Asthma Triggers: Spot Them and Avoid Them

Asthma Triggers: Spot Them and Avoid Them

Chances are, if you have asthma you’ve been versed on what to do to keep it at bay. However, if you were just diagnosed, know someone with asthma, or want to brush up on ways to spot and avoid asthma triggers there just may be a few you forgot or never even knew about.

As much as conventional medicine has been able to control asthma symptoms, there may be ways you could avoid using medicine until it is absolutely necessary. By simply being vigilant with your diet and surroundings you just may be able to stave off symptoms such as constricted breathing or even a life threatening respiratory attack.

Know How You Rate

The Asthma and Allergy Foundation of America (AAFA) reports some quick stats regarding asthma facts and figures. These may help raise awareness and inform on how you rate.

  • According to the Centers for Disease Control, 1 in 13 people have asthma
  • Asthma is more common in adult women than adult men
  • Asthma is 80 percent higher in Puerto Ricans than whites
  • Adults are nearly seven times more likely than children to die from asthma
  • The asthma death rate was highest for people 65 or older
  • Ethnic differences in asthma frequency, illness and death are highly connected with poverty, city air quality, indoor allergens, not enough patient education and poor health care

Thunderstorm Pollen Rupture

You may have noticed that right before a thunderstorm there is a distinct, sometimes metallic smell in the air. These are negative ions, a natural change in the atmosphere which actually makes you feel good but what comes next may be a pollen rupture.

Myron J. Zitt, MD, an allergist and immunologist with Northwell Health in Plainview, New York, and a fellow of the American Academy of Allergy, Asthma, and Immunology comments,

“Pollen grains rupture during an electrical storm, releasing airborne allergens, which are then spread by gusty winds from thunderstorm downdrafts, to ultimately lead to an increase in the risk of asthma attacks in allergic individuals,”

As a result, emergency room visits for asthma rise during a thunderstorm. Stay inside to avoid thunderstorm pollen rupture which may affect your breathing.

Inside Food

Simply eating the wrong food could trigger an asthma attack. In some cases it is an allergic reaction due to certain natural food compounds but in others it could be what is added to the food that is the culprit. It is believed that sulfites, preservatives added to many processed foods such as lunch meats, snacks and more, could induce an attack.

Look for and avoid: sodium bisulfite, potassium bisulfite, sodium metabisulfite, potassium metabisulfite, and sodium sulfite. In addition, other additives such as food coloring, especially yellow #5, as well as flavoring agents such as monosodium glutamate (msg) could also be asthma triggers.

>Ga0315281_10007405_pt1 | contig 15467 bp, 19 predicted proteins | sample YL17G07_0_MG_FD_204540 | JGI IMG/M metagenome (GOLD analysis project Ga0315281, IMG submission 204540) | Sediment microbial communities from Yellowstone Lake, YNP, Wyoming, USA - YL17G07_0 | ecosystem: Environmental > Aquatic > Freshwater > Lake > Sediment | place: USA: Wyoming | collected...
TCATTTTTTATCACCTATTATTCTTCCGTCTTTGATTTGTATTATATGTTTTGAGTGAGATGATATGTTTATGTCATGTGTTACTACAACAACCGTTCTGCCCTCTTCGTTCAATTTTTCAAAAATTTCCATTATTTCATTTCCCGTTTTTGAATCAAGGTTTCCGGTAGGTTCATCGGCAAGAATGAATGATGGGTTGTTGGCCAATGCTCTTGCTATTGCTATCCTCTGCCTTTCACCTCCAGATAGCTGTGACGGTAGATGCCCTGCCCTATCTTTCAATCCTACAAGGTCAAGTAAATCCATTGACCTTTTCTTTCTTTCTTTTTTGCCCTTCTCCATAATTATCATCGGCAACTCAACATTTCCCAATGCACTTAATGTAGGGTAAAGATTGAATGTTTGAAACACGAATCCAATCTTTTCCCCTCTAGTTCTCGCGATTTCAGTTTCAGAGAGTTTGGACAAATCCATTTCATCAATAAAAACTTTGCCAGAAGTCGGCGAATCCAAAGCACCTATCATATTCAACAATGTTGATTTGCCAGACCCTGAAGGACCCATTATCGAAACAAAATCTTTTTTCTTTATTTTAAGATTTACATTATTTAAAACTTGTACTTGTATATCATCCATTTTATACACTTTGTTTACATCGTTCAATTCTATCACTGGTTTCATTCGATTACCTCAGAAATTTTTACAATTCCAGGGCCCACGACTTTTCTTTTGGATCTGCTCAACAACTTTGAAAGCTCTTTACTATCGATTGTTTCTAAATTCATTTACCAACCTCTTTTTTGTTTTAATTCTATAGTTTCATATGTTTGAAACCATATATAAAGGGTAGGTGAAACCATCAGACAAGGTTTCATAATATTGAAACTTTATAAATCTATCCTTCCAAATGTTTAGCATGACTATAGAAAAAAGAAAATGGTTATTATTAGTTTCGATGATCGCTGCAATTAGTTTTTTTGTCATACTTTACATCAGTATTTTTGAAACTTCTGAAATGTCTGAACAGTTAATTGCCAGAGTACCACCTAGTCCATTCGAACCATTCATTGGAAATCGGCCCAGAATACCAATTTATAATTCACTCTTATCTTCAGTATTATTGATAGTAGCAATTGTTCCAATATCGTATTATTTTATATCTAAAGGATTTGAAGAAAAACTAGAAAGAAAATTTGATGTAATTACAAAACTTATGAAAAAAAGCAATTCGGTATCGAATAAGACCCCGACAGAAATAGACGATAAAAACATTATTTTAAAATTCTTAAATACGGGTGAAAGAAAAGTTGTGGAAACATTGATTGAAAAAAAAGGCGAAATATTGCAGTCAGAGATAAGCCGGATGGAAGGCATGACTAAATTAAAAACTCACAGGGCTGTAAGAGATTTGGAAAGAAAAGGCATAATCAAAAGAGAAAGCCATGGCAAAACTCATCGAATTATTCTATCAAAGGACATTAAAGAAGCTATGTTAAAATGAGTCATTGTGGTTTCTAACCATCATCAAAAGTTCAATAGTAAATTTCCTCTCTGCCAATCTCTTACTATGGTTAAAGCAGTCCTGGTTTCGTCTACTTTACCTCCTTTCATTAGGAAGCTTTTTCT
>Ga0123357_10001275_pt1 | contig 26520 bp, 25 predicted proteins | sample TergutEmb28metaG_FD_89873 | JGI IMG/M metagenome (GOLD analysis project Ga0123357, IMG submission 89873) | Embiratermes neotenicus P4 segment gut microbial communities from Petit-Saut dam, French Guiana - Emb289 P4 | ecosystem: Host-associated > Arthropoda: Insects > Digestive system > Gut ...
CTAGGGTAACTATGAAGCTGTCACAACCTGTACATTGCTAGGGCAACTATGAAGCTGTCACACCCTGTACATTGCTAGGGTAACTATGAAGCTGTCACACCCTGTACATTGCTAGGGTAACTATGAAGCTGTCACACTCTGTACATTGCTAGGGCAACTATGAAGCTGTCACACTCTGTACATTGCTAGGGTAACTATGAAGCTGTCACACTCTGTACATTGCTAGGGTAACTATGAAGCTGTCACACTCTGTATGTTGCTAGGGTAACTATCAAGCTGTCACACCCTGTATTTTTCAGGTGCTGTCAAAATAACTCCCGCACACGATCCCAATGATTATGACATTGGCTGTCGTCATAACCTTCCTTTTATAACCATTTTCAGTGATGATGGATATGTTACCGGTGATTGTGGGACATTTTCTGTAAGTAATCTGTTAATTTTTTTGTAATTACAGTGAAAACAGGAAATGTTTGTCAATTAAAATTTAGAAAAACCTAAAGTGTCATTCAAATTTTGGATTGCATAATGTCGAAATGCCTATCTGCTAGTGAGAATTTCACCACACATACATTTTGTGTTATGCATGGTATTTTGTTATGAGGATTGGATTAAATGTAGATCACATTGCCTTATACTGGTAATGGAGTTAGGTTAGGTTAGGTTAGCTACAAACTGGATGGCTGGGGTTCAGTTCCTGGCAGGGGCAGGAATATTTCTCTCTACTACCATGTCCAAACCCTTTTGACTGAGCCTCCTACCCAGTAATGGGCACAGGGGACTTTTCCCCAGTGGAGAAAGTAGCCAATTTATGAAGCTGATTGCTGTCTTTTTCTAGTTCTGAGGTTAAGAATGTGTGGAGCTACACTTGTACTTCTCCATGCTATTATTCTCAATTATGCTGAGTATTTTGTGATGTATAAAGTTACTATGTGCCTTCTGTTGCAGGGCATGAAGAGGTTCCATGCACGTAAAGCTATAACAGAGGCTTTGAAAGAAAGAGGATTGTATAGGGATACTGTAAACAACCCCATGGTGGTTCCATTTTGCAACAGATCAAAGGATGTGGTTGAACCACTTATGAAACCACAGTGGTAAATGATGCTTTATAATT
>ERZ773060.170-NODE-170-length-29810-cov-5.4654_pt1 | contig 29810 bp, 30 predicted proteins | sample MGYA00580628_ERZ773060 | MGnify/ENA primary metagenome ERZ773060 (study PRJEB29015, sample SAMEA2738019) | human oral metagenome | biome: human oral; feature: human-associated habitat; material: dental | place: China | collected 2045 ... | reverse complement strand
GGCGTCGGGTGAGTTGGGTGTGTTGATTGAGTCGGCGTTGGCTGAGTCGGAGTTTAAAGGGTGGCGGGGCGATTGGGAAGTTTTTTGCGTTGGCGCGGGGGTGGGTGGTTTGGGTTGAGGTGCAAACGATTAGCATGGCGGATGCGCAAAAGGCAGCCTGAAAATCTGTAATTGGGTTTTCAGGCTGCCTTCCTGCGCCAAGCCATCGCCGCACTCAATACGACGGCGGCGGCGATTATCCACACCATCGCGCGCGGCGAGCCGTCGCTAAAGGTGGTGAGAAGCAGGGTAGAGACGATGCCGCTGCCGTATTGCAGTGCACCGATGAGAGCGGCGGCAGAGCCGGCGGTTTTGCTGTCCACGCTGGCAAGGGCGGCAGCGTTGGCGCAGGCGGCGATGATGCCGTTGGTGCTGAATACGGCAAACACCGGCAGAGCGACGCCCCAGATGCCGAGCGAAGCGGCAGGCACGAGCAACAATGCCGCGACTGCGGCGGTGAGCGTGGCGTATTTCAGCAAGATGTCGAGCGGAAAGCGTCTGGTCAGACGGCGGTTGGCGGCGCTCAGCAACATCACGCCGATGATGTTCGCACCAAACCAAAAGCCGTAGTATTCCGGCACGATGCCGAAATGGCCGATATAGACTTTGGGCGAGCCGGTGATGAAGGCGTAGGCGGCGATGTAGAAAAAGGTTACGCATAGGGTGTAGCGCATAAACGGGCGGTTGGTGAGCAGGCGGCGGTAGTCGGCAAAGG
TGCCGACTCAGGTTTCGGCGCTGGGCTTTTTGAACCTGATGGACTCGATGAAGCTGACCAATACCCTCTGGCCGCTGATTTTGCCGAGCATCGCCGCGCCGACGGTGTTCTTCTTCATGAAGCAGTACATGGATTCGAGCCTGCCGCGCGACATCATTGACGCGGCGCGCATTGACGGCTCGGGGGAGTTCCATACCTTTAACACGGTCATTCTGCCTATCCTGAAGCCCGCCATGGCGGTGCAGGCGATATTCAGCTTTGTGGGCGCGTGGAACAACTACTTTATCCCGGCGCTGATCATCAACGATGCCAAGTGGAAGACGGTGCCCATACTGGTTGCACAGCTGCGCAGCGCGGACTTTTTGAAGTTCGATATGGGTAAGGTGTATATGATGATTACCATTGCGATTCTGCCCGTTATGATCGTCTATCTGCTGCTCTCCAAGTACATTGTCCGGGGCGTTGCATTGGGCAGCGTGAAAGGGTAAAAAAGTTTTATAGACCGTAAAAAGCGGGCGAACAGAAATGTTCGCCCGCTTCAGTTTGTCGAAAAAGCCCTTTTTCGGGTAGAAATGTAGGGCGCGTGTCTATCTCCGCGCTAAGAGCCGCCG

Eat as much fresh, unprocessed food as possible particularly organic fruits, vegetables, whole grains and legumes beans to avoid these asthma triggers.

Watch Your Pain Management

It looks like any medicine containing aspirin or a non-steroidal anti-inflammatory drug (NSAID) ingredients like ibuprofen or naproxen may be linked to asthma symptoms. According to the American College of  Allergy, Asthma, and Immunology (ACAAI), approximately 20% of asthma afflicted adults have a negative reaction to aspirin. In fact, in-vitro research has shown that out of just under 65,000 children, those with mothers who used acetaminophen during pregnancy were more prone to developing asthma.

Cold EIB

You may struggle with breathing during strenuous activity if you have asthma. Most of the time, medicine can help but it is essential to remain vigilant during a physical workout, especially in cold weather.

If you do not have asthma but struggle to breathe during exercise you may have Exercise Induced Bronchoconstriction (EIB). EIB is when a person has difficulty breathing during rigorous activity resorting to heavy mouth breathing which is significantly triggered in a cold environment. A UK study reported that asthma patients combining cold and exercise where 70% more likely to experience symptoms.

The Mayo Clinic lists symptoms of EIB which include,

  • Fatigue during exercise
  • Poorer than expected athletic performance
  • Feeling out of shape even when you’re in good physical shape
  • Avoidance of activity (a sign primarily among young children)

Hazy, Hot and Humid

Another potential weather threat to asthma sufferers is a hot and humid atmosphere. Science Daily reports that researchers at the University of Kentucky Medical Center studied the effects of humidity on those afflicted with asthma stating that,

“Results showed that breathing of hot, humid air triggered an immediate increase in airway resistance in patients with mild asthma, but caused either only a very small or no response in healthy subjects. Breathing hot, humid air also triggered consistent coughs in those with asthma.”

Be aware of your reaction to heat and humidity if you are prone to asthma attacks.

Know your asthma triggers like these simple clues to help you or someone you know cope with this stunting condition. Hopefully, it will help remind you when life is motoring by and asthma is the last thing you want to deal with.